Providing a Comfortable Environment for Infertile Couples
One of the more painful trials of life comes to a young married couple who discover they are infertile—for one reason or another, they cannot conceive children. In a culture where people assume the natural thing to do is find a mate, get married, have children, and live happily ever after, infertility can be a difficult turn of events. Given the Bible’s positive outlook on children and child-rearing, people can take this message and unintentionally create an uncomfortable environment for infertile couples. How so?
When a married couple in their mid-thirties visits your church, what are some of the first things you ask them? Who are you? What do you do? How many children do you have? It’s a natural assumption to ask whether a couple has children. But it’s the next series of questions that can create discomfort or even pain. If the couple states, “We don’t have any children,” how do you respond? Do you pry? Do you ask why not? This is where many Christians unintentionally step on people’s toes.
Sometimes the questions can get even more specific—When are you going to have children? Or, “You know, you should try to have children!” If the couple is brave and open enough to admit that they are infertile, sadly, I think people then press the question, “Well, have you thought of adoption?”
I suspect that every couple in such circumstances has thought about adoption, and it may be a matter of time, finances, or perhaps uncertainty that accounts for the fact that they haven’t yet adopted. The point is, people should not be so presumptuous to start giving significant life-altering advice about personal matters.
One of the most important things a person can do before offering weighty personal advice is to build a relationship of trust with a person as a first step. You have to spend significant time with a person, establish rapport with them, and get to know them well. Within this context, the other person can slowly reveal their greatest desires, fears, or concerns about life.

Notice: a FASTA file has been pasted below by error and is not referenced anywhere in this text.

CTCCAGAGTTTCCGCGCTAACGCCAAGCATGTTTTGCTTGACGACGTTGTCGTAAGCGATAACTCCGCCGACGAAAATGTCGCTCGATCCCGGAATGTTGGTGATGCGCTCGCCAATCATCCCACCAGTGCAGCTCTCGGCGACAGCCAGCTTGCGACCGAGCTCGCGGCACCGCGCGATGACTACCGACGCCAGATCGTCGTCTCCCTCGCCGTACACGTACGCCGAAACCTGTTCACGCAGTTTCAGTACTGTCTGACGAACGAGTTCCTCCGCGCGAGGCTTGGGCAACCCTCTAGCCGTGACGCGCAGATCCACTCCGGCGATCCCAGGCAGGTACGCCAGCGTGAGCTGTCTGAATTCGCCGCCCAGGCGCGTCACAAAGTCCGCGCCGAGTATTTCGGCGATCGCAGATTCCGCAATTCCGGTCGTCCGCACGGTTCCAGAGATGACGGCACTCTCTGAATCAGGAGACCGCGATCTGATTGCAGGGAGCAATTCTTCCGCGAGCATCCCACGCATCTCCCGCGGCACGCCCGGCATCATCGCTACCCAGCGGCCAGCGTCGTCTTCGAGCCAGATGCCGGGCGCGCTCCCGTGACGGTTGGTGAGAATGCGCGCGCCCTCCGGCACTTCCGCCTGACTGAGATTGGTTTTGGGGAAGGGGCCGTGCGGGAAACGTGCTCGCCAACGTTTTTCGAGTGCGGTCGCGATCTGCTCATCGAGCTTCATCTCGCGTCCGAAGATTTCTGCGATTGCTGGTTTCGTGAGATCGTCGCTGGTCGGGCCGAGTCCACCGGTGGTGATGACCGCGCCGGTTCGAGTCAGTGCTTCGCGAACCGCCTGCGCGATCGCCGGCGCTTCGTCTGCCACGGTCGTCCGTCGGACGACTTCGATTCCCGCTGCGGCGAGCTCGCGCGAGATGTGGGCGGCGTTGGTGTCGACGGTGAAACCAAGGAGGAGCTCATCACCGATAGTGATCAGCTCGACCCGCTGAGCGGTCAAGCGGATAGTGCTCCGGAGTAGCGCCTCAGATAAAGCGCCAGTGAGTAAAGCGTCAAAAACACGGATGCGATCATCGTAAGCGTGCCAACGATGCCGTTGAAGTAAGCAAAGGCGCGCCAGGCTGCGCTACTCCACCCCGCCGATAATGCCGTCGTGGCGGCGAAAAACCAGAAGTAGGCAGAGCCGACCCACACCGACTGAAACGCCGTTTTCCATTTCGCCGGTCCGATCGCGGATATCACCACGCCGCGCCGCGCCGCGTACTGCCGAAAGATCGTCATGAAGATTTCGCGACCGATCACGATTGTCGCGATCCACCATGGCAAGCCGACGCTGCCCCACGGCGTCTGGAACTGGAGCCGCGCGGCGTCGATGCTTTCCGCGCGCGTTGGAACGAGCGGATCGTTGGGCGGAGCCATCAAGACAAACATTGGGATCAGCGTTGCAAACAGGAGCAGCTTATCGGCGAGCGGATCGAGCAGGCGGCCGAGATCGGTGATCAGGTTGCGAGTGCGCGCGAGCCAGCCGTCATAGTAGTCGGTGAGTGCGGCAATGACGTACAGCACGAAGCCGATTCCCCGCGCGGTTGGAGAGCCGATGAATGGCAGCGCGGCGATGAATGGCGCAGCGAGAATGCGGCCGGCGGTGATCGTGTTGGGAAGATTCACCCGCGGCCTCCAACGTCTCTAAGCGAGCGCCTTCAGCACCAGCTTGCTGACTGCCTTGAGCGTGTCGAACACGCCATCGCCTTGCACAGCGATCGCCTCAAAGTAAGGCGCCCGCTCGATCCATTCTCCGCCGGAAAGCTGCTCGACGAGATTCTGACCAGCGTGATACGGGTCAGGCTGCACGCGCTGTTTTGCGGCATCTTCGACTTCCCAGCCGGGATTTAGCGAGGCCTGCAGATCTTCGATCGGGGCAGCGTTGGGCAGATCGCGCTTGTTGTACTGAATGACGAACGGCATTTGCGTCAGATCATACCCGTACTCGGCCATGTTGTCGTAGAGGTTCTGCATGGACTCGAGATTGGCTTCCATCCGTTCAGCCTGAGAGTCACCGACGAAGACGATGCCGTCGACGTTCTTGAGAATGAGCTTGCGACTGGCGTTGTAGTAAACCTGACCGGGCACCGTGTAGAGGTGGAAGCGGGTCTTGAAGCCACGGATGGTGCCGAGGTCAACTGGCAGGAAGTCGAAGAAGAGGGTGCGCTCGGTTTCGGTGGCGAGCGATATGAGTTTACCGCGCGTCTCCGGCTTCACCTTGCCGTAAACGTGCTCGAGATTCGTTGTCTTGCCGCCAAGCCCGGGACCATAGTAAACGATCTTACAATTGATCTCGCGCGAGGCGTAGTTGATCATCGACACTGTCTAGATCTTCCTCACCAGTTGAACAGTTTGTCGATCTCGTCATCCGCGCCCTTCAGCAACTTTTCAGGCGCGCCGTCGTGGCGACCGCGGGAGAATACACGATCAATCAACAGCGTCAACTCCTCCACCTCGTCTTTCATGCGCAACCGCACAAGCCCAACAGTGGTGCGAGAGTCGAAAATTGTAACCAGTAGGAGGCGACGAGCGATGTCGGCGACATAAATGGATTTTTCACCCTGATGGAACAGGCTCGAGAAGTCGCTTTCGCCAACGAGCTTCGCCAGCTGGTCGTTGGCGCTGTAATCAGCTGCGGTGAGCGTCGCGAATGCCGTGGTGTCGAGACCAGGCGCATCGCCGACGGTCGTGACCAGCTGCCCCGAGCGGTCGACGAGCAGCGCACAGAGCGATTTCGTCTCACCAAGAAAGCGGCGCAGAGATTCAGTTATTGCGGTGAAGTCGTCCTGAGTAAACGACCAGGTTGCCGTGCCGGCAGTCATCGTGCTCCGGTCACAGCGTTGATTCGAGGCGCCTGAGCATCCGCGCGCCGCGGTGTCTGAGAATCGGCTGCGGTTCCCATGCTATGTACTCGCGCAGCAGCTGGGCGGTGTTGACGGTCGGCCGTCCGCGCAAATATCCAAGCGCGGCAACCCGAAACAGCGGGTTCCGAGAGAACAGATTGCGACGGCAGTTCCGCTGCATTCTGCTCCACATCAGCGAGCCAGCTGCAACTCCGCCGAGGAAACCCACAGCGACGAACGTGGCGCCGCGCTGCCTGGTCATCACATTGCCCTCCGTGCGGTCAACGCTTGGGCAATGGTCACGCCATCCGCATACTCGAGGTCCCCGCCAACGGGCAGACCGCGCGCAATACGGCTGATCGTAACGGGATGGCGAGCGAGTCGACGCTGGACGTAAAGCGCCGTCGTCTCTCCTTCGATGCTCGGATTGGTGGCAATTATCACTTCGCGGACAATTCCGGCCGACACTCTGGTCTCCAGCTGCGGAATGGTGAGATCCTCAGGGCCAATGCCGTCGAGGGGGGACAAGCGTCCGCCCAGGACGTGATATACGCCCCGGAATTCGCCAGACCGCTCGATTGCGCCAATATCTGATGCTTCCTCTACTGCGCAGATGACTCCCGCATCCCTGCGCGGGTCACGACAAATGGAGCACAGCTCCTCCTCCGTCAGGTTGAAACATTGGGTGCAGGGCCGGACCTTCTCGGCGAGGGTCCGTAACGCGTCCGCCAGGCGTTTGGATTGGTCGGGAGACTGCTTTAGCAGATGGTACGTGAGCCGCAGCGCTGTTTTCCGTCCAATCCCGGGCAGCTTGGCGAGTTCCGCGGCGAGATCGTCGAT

After a strong bond of trust has developed, a couple might tell you all of their struggles to have children. It might be that they want desperately to adopt, but they have been waiting for the right situation to develop. Or it could be that they’re diligently saving money for an adoption, which can be very expensive for a host of reasons. Once you learn of these things, you can then offer counsel and prayer on their behalf.
All of this is to say, be sensitive and charitable when you meet new people. Don’t assume that just because they don’t have children that the couple is somehow dodging parenthood for selfish reasons. Remember, for many couples infertility brings a host of emotions—pain, suffering, guilt, shame, hopelessness—and the last thing you want to do is inadvertently add to their pain. Take time to get to know people and patiently wait and observe for the right time, if at all, to offer advice on some of life’s biggest decisions.
J. V. Fesko is Professor of Systematic Theology and Historical Theology at Reformed Theological Seminary, Jackson, Mississippi. He has written numerous books on the Christian faith, including Word, Water, and Spirit: A Reformed Perspective on Baptism, Justification: Understanding the Classic Reformed Doctrine, The Theology of the Westminster Standards: Historical Context and Theological Insights and the newly released commentary, Romans (Lectio Continua).
The Fruit of the Spirit Is... by J. V. Fesko
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